The 4 Most Common Issues With Poor Contractor Engagement
Recruitment is a fascinating industry. We get to sneak a peek at all aspects of the economy through the recruitment companies that we work with. Each of our clients is unique. Yet all businesses that source, screen, and place candidates have something in common. How you engage with your workers while they are on a job can make or break your business.
Challenges with Poor Contractor Engagement
- Business Development
Who’s the first to know about the need to hire more people? The people on the ground, those actually doing the job. This applies right across the board. Whether we’re talking about temporary cleaning staff, who hear from the client that they have expansion plans or the software developer who identifies the need for extra resources to hit project deadlines. Who’s the last to know about the need to hire more people? Your account manager.
There’s an old saying – Good people know good people. The most talented software developers interact with other high-caliber software developers. The best salespeople I know have extensive sales networks, one even runs a private group for high-end SAAS salespeople on the side. Consistent and hard-working tradespeople want to work with other reliable tradespeople. If you’re not leveraging the networks of the contractors that you’ve already placed, you’re missing a trick.
There are two types of issues that can happen during an assignment. The contractor can have an issue with your company – pay, timesheets. Or they can have an issue with the client – micro-management, misaligned expectations, scope-creep. If there’s an issue with your company, your operations team needs to be able to address the problem. If there’s an issue with the client, your operations team needs to be close enough to the contractor to actually hear about it and act. In the best-case scenario, they solve the problem outright. If that isn’t possible, at least they can proactively make plans for how to improve the situation. The worst thing that can happen for a recruitment business is a no-show no-call (ghosting). While those are rare at the higher end of the market, a disgruntled high-end contractor can have a negative impact on your company’s brand.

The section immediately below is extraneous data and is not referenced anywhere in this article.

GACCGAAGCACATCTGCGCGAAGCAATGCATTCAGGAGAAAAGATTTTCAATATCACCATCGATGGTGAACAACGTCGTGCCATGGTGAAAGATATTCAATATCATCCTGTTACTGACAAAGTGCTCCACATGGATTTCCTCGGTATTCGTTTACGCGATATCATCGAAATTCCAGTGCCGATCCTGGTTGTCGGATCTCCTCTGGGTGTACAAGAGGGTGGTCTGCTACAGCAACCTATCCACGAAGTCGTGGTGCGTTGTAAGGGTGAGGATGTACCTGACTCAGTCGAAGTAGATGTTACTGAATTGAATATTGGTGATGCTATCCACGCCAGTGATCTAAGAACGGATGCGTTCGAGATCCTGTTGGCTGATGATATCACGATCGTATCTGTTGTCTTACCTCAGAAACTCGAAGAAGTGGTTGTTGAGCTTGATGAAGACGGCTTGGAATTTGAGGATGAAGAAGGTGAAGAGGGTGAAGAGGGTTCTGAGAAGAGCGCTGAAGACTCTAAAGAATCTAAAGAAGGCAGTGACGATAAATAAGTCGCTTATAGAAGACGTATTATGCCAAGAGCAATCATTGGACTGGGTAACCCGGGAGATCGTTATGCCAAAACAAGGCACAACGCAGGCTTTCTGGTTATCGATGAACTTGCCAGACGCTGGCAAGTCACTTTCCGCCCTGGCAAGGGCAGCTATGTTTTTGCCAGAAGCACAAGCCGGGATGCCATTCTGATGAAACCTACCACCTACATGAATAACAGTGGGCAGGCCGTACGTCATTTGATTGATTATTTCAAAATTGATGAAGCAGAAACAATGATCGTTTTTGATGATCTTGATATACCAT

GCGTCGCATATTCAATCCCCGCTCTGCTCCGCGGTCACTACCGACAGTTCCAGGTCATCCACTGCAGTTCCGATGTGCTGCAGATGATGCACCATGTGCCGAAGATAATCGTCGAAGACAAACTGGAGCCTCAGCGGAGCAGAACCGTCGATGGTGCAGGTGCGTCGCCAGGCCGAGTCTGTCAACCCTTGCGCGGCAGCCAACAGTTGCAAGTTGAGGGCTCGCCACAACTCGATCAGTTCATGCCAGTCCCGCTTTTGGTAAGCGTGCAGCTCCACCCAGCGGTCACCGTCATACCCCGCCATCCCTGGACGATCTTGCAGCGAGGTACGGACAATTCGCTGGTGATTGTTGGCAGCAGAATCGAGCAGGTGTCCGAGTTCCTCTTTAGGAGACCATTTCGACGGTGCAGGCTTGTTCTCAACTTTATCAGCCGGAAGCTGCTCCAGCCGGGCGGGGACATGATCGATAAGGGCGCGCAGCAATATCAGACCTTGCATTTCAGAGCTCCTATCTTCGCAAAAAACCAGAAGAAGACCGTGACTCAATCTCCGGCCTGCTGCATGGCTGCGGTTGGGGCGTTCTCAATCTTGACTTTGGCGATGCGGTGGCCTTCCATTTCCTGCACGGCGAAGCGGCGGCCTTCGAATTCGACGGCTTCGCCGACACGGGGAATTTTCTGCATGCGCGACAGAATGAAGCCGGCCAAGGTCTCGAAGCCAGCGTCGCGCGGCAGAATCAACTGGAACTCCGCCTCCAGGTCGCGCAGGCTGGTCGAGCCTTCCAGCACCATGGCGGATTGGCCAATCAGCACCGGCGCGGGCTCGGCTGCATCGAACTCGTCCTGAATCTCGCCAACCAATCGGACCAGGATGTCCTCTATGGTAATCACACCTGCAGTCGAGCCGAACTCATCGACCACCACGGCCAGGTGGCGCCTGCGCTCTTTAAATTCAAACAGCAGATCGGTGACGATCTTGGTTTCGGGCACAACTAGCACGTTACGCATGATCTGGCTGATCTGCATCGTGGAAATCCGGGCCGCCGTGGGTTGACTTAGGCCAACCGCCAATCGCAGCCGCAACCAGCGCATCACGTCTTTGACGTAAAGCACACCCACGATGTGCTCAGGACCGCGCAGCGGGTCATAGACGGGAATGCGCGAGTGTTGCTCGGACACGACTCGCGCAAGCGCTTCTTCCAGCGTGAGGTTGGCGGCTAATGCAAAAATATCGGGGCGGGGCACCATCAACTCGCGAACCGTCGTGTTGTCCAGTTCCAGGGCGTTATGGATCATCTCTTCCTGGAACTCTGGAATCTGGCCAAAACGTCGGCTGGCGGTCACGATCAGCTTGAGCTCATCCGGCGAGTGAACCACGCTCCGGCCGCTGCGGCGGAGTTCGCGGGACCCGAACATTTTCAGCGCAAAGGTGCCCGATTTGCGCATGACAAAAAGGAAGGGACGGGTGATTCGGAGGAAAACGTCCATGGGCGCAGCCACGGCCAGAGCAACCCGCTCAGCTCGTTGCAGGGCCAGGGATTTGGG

This one is a lot less tangible than the other points but bear with me. While studying the recruitment industry and how recruitment businesses work, I happened to connect with a retired Robert Half president. When he was with Robert Half he ran a small team out of the midwest in the US. His team consistently ranked among the highest revenue-producing teams in Robert Half. I asked him how he managed to consistently hit his lofty targets. His secret was that he had thousands of salespeople. Every candidate that they placed had a white glove experience and they were made to feel a part of the Robert Half team. Placed contractors were his number one source of high-quality, convertible leads.